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Lecture Notes_chapter 9.doc

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University of Toronto Scarborough
Management (MGH)
Xuefeng Liu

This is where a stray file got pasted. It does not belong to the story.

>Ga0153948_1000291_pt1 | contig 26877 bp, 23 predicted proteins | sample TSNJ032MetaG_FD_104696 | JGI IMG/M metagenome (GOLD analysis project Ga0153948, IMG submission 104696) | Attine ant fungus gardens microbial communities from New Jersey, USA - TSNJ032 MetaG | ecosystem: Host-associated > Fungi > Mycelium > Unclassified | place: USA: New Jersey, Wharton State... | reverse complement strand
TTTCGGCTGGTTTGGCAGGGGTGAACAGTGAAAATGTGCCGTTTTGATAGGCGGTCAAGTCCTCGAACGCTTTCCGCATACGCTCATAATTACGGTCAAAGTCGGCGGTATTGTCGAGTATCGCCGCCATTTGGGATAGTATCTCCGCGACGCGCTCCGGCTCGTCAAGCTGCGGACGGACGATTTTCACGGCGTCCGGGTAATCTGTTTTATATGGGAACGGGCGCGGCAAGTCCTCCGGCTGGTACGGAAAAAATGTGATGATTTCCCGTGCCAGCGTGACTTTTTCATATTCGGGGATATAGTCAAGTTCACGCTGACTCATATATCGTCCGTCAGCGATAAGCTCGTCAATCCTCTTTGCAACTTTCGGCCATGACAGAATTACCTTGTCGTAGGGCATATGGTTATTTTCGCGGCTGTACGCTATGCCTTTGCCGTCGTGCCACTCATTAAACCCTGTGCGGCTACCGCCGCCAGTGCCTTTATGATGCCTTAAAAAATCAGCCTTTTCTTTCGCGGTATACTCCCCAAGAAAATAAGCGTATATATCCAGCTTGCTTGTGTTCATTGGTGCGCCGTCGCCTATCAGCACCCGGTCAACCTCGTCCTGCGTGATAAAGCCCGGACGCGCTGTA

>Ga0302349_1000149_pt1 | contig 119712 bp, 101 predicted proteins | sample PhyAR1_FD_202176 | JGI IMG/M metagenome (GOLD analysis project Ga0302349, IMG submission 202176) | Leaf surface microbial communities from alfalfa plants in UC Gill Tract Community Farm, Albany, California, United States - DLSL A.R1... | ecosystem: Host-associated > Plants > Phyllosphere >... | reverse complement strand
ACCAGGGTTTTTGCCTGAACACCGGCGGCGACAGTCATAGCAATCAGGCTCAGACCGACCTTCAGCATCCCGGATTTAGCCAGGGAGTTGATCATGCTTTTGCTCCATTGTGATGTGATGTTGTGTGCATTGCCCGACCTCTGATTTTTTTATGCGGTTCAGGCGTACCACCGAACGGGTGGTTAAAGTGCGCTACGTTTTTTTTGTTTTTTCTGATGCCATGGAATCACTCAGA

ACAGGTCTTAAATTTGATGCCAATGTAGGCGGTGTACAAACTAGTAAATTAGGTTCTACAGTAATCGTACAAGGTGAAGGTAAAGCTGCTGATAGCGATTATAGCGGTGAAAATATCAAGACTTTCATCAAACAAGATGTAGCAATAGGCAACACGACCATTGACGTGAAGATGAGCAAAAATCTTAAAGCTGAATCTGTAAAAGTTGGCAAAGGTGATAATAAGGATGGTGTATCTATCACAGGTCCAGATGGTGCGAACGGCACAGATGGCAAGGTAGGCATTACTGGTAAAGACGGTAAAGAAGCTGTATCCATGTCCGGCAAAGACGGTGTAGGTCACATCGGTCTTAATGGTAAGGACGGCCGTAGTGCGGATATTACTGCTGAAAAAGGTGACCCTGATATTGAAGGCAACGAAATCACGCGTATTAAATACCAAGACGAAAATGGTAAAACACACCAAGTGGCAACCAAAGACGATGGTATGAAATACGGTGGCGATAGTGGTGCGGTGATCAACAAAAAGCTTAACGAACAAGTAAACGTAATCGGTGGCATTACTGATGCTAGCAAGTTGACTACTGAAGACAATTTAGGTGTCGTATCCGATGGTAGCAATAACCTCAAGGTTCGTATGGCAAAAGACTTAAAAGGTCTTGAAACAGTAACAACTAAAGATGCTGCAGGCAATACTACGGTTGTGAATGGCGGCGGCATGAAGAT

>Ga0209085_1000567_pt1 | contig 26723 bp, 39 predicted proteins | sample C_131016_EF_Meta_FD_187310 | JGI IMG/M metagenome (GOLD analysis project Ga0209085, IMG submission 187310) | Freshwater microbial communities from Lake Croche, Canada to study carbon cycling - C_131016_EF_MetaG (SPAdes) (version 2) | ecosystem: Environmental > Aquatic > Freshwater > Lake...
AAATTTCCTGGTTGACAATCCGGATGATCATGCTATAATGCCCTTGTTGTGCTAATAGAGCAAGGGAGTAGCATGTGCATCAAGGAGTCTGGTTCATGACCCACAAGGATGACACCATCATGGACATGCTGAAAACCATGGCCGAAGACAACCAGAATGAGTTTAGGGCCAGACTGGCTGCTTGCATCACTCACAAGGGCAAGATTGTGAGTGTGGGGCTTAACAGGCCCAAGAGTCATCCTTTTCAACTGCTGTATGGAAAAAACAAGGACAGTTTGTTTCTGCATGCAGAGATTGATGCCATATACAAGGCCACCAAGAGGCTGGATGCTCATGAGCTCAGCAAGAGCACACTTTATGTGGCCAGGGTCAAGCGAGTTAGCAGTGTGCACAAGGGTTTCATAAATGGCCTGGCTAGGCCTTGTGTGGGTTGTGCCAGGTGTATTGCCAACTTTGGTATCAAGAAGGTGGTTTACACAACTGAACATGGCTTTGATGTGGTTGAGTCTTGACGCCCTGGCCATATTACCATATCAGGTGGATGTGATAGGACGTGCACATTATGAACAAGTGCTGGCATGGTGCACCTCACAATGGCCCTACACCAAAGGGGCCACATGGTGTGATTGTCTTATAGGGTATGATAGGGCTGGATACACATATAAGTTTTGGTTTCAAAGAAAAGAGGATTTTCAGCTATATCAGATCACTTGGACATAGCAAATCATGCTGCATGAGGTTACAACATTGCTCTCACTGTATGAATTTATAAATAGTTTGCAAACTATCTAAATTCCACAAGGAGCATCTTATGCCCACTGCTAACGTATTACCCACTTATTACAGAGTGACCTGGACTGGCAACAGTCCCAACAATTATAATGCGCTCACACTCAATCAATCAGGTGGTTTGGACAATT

Organizational Behavior Ted Mock Lecture Notes Chapter Nine Leadership Leadership is the influence that particular individuals exert on the goal achievement of others in an organizational context. It is influence in a way that achieves organizational goals by enhancing productivity, innovation, satisfaction and commitment of the workforce. Formal leadership positions are “expected” to influence others and are given the authority to direct others However, the presence of a “formal leadership role” does not guarantee that there is “leadership” Are leaders born or made? (nature / nurture argument) Traits (nature) – Is there a special set of traits that are required to be an effective leader? Traits are personal characteristics of the individual including physical characteristics, intellectual abilities and personality The following traits have been shown to be associated with effective leadership: • Intelligence • Energy • Self-confidence • Dominance • Motivation to lead • Emotional stability • Honesty/integrity • Need for achievement • Height (tallness) The following Big Five characteristics are also associated with leadership: • Agreeableness • Extraversion • Openness to experience In addition, effective leaders usually demonstrate a high level of EI Limitations of the trait approach Organizational Behavior Ted Mock Causality – do dominant people become good leaders or do good leaders adopt a dominant approach when they become leaders? Traits may be necessary pre-condition but do not guarantee success as a leader The trait approach does not explain what leaders must do to be effective. Therefore, the trait approach is of little value in coaching and developing leaders. Task Leader – a leader whose main concern is accomplishing the task by organizing others, planning strategy, and dividing labour. A task leader demonstrates task orientation and directive behavior. Social-emotional Leader – a leader who is primarily concerned with reducing tension, patching up disagreements, settling arguments and maintaining morale. A social- emotional leader demonstrates employee orientation and supportive behavior. The combination of these two effects lead to the following diagram: 1. Country Club Management 1. Team Management 2. SUPPORTING 2. COACHING 1. Impoverished 1. Authority/Obedience Management Management 2. DIRECTING 2. DELEGATING This diagram can be used in two ways: • As a guide to how effective your leadership style is. Your general attitude to the leadership of the group will fall into one of these categories. • As a guide to how best to lead different individuals using different styles to make the most efficient use of both their, and your, time and talents. Analyzing Your Style How do you lead your group? What is your attitude to both them and the task at hand? • Impoverished Management (low concern for the task, low concern for people). This style is characterized by minimal effort on your part, just enough to get the job done and maintain the group structure. "I'll just let them get on with it, I'm sure they'll do fine, they don't really want me interfering anyway" Organizational Behavior Ted Mock • Country Club Management (low concern for the task, high concern for people). You take good care of your group, ensuring a comfortable, friendly atmosphere. You hope this will lead to the work getting done. "It stands to reason, if they're happy they'll work harder and the work will take care of itself." • Authority/Obedience Management (high concern for task, low concern for people). You are probably a bit of a task master. The most important thing is the work. You lead from behind by driving the group in front of you. "We're here to work, the work needs to be done. If they're working hard enough they won't have time to feel unhappy, they're not here to enjoy themselves." • Team Management (high concern for task, high concern for people). You see the completion of the task and the well being of the group as interdependent through a common stake in the organization's future. This leads to relationships built on trust and respect, and work accomplishment from committed employees. "We're in this together. We need to support and help each other to get this job done." The requirement for directive behavior vs. supportive behavior will vary according to the situation – the nature of the task, skill level of employee, level of urgency and so on. This will be discussed more under “contingency management” Roles of Leaders Consideration and initiating structure – you will see a close link between these concepts and concern for people/concern for task that was just discussed. Consideration – the extent to which a leader is approachable and shows personal concern and respect for employees. A considerate leader is seen as friendly, egalitarian (treats others as equals), expresses appreciation and support and is protective of group welfare. This quality role is related to the social-emotional function of leadership where the leader shows employee orientation and supportive behaviors Initiating structure – the leader defines and organizes his/her role, the roles of followers, stresses standard procedures, schedules work and assigns tasks. This role is related to task orientation and directive behavior. Research shows that both consideration and structure positively contribute to employee motivation, job satisfaction and leader effectiveness. Consideration is more strongly related to follower satisfaction, motivation and leader effectiveness. Organizational Behavior Ted Mock Initiating structure is more closely related to job performance and group performance The relative importance of consideration vs. initiating structure varies according to the nature of leadership situation Initiating structure is most appropriate when there are deadlines, unclear tasks or an external threat Consideration is most appropriate when tasks are very clear and employees have the required skills When tasks are clear, employees have skills and the work is intrinsically motivating, there is a low need for both consideration and initiating structure Leader reward and punishment behaviors Both rewards and punishments can be associated with positive employee outcomes such as trust, job satisfaction and motivation provided they are seen as contingent upon employee performance and behavior. However, if rewards and punishments are viewed as capricious, they will lead to negative employee outcomes. Situational Theories of Leadership Fiedler’s Contingency Theory This is a controversial and somewhat confusing theory of leadership that has limit research support Fiedler classifies leaders into High LPC’s and Low LPC’s An LPC means “least preferred co-worker” A manager rates his/her least preferred coworker (subordinate) on an 18 item scale of likeability. Some managers will rate their least preferred coworker higher than other mangers. These mangers are called High LPC managers. A high LPC manager will find positive attributes in his/her worst employee. A manager who rates his/her least preferred coworker very low on the 18 item scale is called a Low LPC manager. These managers find few, if any, positive qualities in their least preferred coworker. Fiedler argues that the manger’s LPC score reveals a personality trait that reflects the leader’s motivational structure. Organizational Behavior Ted Mock High LPC managers tend to maintain good interpersonal relations Low LPC managers are motivated to accomplish the task However, the LPC score is not a measure of consideration or initiating structure Fiedler suggests that some situations are more “favourable” for the exercise of leadership and that the type of leadership that is most effective varies with the situation (which is why this is called Fiedler’s Contingency Theory) The situation is most favourable for leadership when: • Leader-member relations are good • The task is structured • The leader has a strong power position The model in Exhibit 9.2 suggests the conditions under which each leadership style is most effective House’s Path-Goal Theory The most important activities of leaders are those that clarify the paths to the v